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HELP ! Chemestry question (I'm not sure of my answer)


hitmankratos
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Hi,

 

Okay. The question is how many moles are there in 2.107 * 10^24 water molecules.

Now I'd say something like 10 because the Avogadro Number is 2,022 * 10^23 and because 10^24 is a lot more then 10^23... But is there a precise way of doing this?

I know this question may seem a little bit stupid but sorry...Just started chemestry :D:D

 

Thanks in advance

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The unit that you have is "molecules." You want to get to moles. You have 6.022x10^23 molecules per mole. The reciprocal of this is 1/(6.022x10^23) mol/molecules.

 

So:

 

2.107x10^24 molecules * 1/(6.022x10^23) moles/molecules. Molecules cancel, and you are left with moles.

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A mole is a number. It's just a funny name for a very big number. I like to compare it to a dozen (12) and a gross (12x12 = 144). In the same way, a mole is 6.022*10^23 (note that the number in the opening post is not avogadro's number - there is an error there).

 

the question you need to solve here is similar as the question:

You have 27 apples, how many dozen of apples do you have?

A dozen is 12. You have 27/12 = 2.25 dozen.

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It's just a funny name for a very big number.

 

I agree with that. I recall a chemistry class in high school where we learning about the mole, and every student who attempted to read through the information for everyone to hear was unable to restrain from laughing when they said "mole".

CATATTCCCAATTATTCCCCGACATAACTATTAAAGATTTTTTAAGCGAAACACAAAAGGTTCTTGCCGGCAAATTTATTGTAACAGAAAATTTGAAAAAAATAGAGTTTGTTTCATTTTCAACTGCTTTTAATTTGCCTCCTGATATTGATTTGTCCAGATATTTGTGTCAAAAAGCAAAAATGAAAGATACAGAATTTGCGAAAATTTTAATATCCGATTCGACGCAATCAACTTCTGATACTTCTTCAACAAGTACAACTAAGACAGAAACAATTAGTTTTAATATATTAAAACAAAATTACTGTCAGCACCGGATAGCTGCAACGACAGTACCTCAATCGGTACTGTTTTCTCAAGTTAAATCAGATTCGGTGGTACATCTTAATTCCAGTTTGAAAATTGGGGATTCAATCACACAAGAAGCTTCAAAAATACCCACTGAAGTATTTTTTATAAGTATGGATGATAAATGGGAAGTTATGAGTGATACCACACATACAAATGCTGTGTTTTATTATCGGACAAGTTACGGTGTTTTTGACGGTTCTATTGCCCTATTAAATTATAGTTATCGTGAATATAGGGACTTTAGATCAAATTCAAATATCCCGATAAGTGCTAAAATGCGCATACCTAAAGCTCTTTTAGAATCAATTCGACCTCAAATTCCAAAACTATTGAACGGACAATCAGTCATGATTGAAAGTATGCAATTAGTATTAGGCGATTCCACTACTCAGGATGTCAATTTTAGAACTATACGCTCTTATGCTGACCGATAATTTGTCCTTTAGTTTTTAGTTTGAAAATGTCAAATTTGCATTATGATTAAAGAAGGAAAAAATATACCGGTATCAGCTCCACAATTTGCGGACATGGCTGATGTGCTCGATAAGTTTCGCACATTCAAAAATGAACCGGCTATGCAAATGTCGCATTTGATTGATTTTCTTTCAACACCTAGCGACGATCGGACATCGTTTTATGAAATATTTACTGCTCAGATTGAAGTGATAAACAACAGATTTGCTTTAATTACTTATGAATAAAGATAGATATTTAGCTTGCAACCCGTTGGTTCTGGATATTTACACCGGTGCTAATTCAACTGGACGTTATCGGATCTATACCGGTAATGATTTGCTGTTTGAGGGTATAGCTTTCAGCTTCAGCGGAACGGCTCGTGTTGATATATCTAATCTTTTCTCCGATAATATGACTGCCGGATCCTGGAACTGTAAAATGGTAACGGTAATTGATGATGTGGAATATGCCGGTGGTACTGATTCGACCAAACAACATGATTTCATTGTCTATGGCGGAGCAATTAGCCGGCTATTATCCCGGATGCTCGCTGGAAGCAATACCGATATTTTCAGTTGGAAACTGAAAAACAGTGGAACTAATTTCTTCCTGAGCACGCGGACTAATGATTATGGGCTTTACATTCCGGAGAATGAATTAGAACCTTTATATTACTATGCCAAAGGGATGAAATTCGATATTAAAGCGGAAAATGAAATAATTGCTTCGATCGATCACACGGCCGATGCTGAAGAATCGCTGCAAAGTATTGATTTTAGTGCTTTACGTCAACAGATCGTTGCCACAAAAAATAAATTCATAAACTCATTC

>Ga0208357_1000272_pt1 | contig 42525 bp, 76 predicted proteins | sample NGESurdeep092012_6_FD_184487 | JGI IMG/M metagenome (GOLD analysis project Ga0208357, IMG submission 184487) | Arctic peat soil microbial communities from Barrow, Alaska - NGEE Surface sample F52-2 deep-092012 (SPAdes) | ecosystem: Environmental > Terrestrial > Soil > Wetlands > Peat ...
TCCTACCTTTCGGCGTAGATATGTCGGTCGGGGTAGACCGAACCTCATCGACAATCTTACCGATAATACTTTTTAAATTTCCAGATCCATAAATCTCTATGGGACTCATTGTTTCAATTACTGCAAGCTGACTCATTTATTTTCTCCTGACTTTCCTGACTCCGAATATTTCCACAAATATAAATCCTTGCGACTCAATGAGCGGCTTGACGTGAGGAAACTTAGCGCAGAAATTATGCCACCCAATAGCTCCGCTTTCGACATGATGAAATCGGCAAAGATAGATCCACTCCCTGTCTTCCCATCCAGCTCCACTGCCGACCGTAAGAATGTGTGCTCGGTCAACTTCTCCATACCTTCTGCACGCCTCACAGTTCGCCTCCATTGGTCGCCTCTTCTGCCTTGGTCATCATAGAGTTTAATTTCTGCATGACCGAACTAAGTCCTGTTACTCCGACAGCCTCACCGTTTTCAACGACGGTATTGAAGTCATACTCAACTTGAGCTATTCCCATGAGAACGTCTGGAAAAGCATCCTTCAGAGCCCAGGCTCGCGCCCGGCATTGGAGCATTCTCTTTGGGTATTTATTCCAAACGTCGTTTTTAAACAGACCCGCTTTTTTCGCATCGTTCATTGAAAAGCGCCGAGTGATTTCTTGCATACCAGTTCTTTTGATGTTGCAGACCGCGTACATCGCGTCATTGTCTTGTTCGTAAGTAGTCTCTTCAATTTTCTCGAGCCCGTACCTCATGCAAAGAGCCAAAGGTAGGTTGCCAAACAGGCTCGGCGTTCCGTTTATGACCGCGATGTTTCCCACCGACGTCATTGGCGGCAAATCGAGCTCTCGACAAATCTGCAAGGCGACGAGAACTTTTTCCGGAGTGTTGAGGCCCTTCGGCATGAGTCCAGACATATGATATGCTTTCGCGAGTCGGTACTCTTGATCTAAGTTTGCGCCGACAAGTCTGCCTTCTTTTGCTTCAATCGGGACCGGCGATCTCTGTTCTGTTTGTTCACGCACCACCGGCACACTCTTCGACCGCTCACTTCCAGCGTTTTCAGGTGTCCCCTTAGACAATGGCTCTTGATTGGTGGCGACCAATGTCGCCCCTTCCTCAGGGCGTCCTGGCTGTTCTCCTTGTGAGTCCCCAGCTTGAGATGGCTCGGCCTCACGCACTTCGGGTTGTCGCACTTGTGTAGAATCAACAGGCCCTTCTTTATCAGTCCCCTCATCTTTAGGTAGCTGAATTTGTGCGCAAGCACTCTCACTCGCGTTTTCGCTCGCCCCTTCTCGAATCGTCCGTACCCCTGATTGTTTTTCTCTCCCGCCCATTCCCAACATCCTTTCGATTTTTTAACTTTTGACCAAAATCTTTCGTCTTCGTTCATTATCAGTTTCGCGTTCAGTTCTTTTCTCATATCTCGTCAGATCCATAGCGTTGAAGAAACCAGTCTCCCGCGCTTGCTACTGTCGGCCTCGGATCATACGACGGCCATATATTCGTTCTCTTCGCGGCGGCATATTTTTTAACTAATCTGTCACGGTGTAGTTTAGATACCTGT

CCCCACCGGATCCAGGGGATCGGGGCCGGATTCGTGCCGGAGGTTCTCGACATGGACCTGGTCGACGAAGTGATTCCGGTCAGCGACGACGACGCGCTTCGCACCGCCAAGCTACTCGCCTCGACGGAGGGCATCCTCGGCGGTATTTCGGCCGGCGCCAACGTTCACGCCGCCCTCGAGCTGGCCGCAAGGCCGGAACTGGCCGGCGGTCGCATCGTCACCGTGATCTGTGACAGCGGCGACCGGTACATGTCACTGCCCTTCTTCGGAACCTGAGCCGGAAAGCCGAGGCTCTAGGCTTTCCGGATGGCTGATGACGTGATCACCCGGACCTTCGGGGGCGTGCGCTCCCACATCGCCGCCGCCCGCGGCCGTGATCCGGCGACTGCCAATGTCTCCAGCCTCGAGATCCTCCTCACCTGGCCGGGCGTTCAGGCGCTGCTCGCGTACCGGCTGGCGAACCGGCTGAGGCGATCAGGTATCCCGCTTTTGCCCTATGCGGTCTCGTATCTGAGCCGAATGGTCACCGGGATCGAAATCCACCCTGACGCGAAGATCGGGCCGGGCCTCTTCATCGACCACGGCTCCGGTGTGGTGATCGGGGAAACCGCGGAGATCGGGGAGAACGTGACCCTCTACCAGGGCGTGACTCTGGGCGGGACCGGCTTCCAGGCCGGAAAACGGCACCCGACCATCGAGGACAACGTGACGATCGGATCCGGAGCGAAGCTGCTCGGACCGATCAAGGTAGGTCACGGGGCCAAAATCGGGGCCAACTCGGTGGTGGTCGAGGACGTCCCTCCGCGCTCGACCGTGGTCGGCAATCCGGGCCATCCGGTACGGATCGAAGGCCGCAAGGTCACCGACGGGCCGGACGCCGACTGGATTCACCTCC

...MOLE!:P

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Hi,

 

Okay. The question is how many moles are there in 2.107 * 10^24 water molecules.

Now I'd say something like 10 because the Avogadro Number is 2,022 * 10^23 and because 10^24 is a lot more then 10^23... But is there a precise way of doing this?

I know this question may seem a little bit stupid but sorry...Just started chemestry :D:D

 

Thanks in advance

 

A. The avogadro number/constant isn't 2.022 x 10^23 its 6.02 x 10^23 so please correct your facts.

 

b. you just have to divide the number by the avogadro constant to get the value.

 

c. And please don't use comma to denote a 'dot'. Its mathematically wrong.

 

Good luck and Welcome to the world of chemistry.;)

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c. And please don't use comma to denote a 'dot'. Its mathematically wrong.

 

Good luck and Welcome to the world of chemistry.;)

 

In many countries the comma is used for decimals, and the dot is used at the thousand, million, billion positions... There are actually two systems. It's totally retarded that this exists, and it's utterly stupid (typical Microsoft) that if you have for example a Dutch computer and Excel refuses to make decimals if you push the . on the keypad. But it's only wrong in English speaking countries (and perhaps some more that I am not aware of).

 

Chemistry rules! :D

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The use of commas and dots is a matter of convention, and there are two conventions. Mathematically, the dot is used to denote scaler multiplication and the stop is generally used to indicate decimals but there's a fair argument that it should be a dot too. (one's further up than the other and you only usually get the stop on a keyboard.)

 

On a related note, Avogadro has a capital A and "it's" has an apostrophe.

None of this makes any difference to the chemistry (not chemestry).

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yes the dot usually meeans(in english speaking countries) that theres a digit or a series of digits smaller than one if there behind the "." such as in 3.456 first one whould be a

^ ^

whole number were as the later one would be a number smaller than one. also this seams to be more of a mathamitics/chemistry question. mostly

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Thanks for your answers everyone...very helpful.

For the dot vs comma, I know about that already, the thing is that I go to a french school (so everything I study is in French), and when I was translating the problem in English, I wrote it in commas... :o)

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